Novak Djokovic's flamboyant on-court demeanour may be occasionally unacceptable but it is an integral part of his success, the world number one said.
In a pre-recorded appearance on Serbian state television aired on Monday night, the 27-year old from Belgrade also confirmed he would lead Serbia in their March 6-8 Davis Cup first-round home clash with traditional rivals Croatia.
"Mangling my racket and an odd swearword on the court is not something I am proud of and it shouldn't happen," said Djokovic, who won his fifth Australian Open title in Melbourne last month.
"But even my coaches have told me that it's sometimes better to let it all out, the anger inside you, because keeping it bottled would just eat you up in the long term.
"I want to be my own man. I don’t like duplicity and hence I want to be sincere and speak my mind every time. Sometimes my emotions may seem unacceptable but that’s me."
Djokovic is currently in the United Arab Emirates where he faces Canadian Vasek Pospisil in the first round of the ATP 500 Dubai tennis championships later on Tuesday.
The world number one also dwelled on his enviable fitness which has played a crucial part in winning eight grand slam titles.
"I never once contemplated taking banned substances and I could never do such a thing because I have been brought up in a different manner.
"The people around me would never mention or even think that I should consume something which would enable a quicker recovery after matches.
"I owe a lot to my genes as my grandfather is 78 and is still able to play volleyball, but the crux of it is in various recovery techniques ranging from stretching out to ice-baths."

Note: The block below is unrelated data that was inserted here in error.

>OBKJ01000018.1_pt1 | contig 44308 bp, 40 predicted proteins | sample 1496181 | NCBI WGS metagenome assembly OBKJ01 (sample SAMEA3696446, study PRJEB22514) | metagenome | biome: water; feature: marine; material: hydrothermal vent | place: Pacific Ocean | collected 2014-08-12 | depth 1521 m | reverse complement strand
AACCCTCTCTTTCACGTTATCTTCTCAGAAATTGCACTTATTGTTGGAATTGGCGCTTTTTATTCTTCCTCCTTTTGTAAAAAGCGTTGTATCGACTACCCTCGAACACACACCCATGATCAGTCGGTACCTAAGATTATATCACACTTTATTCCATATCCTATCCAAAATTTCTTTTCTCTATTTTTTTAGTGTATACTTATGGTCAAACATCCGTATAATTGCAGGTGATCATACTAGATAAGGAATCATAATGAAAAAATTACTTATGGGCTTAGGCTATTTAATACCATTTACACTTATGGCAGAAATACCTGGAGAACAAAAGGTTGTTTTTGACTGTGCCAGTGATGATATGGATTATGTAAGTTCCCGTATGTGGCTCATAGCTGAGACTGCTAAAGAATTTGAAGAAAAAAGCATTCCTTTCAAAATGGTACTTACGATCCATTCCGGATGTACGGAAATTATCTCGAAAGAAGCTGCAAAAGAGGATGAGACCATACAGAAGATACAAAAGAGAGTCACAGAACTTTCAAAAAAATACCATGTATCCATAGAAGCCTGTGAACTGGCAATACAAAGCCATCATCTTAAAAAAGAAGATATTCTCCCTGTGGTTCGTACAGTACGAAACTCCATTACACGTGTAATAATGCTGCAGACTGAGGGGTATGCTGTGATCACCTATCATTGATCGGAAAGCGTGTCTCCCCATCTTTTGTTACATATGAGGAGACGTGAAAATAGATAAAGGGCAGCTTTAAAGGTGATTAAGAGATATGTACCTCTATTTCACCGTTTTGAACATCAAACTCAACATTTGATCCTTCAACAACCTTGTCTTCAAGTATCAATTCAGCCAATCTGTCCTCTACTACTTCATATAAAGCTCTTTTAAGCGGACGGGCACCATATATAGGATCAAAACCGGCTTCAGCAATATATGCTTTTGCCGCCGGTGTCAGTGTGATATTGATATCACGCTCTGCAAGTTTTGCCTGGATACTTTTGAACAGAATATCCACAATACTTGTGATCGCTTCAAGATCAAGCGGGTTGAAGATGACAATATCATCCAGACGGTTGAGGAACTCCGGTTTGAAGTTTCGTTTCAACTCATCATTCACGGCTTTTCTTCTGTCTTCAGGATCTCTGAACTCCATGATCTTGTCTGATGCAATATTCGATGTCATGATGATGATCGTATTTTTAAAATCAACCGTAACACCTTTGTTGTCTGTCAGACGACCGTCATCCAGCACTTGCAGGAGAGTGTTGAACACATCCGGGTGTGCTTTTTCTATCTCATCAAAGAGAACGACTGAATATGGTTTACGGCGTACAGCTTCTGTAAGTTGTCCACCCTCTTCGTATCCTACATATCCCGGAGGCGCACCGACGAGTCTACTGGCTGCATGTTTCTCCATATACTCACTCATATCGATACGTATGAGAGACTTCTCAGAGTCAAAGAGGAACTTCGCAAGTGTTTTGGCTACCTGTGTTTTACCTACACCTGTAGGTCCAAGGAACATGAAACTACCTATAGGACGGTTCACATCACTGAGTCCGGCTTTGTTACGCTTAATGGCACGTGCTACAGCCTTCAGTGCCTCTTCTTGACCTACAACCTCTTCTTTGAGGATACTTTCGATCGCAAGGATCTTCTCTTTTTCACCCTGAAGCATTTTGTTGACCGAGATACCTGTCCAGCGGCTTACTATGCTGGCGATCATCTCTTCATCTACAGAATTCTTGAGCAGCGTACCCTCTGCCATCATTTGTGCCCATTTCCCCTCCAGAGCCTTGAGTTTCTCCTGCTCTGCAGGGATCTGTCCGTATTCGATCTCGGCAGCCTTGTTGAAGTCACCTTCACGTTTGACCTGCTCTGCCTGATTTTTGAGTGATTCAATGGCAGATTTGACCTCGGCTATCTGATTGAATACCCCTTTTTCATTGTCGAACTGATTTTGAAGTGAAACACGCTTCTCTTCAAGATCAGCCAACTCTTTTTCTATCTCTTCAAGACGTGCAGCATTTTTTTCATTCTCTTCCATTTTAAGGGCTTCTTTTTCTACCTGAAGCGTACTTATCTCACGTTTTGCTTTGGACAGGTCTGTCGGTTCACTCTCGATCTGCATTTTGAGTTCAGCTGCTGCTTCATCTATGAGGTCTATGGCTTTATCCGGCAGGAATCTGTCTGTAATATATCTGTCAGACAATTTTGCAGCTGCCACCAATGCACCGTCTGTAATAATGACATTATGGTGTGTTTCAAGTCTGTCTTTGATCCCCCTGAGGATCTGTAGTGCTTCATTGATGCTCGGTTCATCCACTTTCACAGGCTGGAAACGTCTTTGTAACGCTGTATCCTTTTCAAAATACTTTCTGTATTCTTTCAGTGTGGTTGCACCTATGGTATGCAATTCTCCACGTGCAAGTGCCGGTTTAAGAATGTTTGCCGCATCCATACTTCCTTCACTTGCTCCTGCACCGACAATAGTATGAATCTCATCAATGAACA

Adored in his native Serbia as a sports icon, Djokovic acknowledged longtime rivals Roger Federer and Rafael Nadal were more popular among international fans.
"Given their long-term success, Federer and Nadal are still the two most popular players although I am the world number one.
"But I hold nothing against anyone for that, to the contrary. It enables me to grow in a different way devoid of a certain kind of pressure.
"I wouldn't say that I am not respected enough abroad and although I don’t always look back at criticism that comes my way, I am aware that it’s part of the process because it offers a different perspective."
Winners in 2010 and finalists in 2013, Serbia will have another shot at the Davis Cup title and Djokovic was delighted that the tie against Croatia was awarded to Kraljevo.
"It will help promote tennis in Serbia and it's only the second time I will play a Davis Cup match outside Belgrade.
"We have a strong team and expect to win but although the Croatians will miss Marin Cilic and Ivo Karlovic, we have to beware of the young Borna Coric who reminds me of my younger self and has a very bright future."